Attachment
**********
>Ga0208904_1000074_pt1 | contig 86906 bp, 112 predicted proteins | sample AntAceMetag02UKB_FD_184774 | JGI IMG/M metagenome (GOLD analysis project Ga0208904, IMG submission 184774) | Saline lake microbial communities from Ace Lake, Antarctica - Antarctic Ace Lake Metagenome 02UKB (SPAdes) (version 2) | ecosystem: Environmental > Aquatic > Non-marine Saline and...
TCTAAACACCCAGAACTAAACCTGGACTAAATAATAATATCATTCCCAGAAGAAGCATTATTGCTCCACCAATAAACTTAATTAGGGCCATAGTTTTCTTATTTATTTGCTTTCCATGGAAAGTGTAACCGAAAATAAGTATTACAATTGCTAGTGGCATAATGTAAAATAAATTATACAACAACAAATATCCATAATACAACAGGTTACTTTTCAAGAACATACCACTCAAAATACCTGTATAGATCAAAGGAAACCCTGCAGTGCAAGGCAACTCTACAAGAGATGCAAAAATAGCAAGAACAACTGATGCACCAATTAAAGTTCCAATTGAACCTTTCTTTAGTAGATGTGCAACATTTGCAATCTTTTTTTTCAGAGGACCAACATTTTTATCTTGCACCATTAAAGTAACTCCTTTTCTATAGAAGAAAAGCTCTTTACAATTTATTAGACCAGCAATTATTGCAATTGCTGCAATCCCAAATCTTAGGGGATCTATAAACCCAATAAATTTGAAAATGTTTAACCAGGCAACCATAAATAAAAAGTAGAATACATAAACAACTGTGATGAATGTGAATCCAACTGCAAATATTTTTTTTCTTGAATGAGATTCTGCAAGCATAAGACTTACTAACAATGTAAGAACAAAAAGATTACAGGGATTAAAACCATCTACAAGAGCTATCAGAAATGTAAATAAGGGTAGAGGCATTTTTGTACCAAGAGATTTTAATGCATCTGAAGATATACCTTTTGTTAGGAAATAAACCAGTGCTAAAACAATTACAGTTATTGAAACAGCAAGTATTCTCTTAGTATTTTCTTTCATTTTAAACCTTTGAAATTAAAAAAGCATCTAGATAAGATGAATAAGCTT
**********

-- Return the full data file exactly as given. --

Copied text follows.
>Ga0208904_1000074_pt1 | contig 86906 bp, 112 predicted proteins | sample AntAceMetag02UKB_FD_184774 | JGI IMG/M metagenome (GOLD analysis project Ga0208904, IMG submission 184774) | Saline lake microbial communities from Ace Lake, Antarctica - Antarctic Ace Lake Metagenome 02UKB (SPAdes) (version 2) | ecosystem: Environmental > Aquatic > Non-marine Saline and...
TCTAAACACCCAGAACTAAACCTGGACTAAATAATAATATCATTCCCAGAAGAAGCATTATTGCTCCACCAATAAACTTAATTAGGGCCATAGTTTTCTTATTTATTTGCTTTCCATGGAAAGTGTAACCGAAAATAAGTATTACAATTGCTAGTGGCATAATGTAAAATAAATTATACAACAACAAATATCCATAATACAACAGGTTACTTTTCAAGAACATACCACTCAAAATACCTGTATAGATCAAAGGAAACCCTGCAGTGCAAGGCAACTCTACAAGAGATGCAAAAATAGCAAGAACAACTGATGCACCAATTAAAGTTCCAATTGAACCTTTCTTTAGTAGATGTGCAACATTTGCAATCTTTTTTTTCAGAGGACCAACATTTTTATCTTGCACCATTAAAGTAACTCCTTTTCTATAGAAGAAAAGCTCTTTACAATTTATTAGACCAGCAATTATTGCAATTGCTGCAATCCCAAATCTTAGGGGATCTATAAACCCAATAAATTTGAAAATGTTTAACCAGGCAACCATAAATAAAAAGTAGAATACATAAACAACTGTGATGAATGTGAATCCAACTGCAAATATTTTTTTTCTTGAATGAGATTCTGCAAGCATAAGACTTACTAACAATGTAAGAACAAAAAGATTACAGGGATTAAAACCATCTACAAGAGCTATCAGAAATGTAAATAAGGGTAGAGGCATTTTTGTACCAAGAGATTTTAATGCATCTGAAGATATACCTTTTGTTAGGAAATAAACCAGTGCTAAAACAATTACAGTTATTGAAACAGCAAGTATTCTCTTAGTATTTTCTTTCATTTTAAACCTTTGAAATTAAAAAAGCATCTAGATAAGATGAATAAGCTT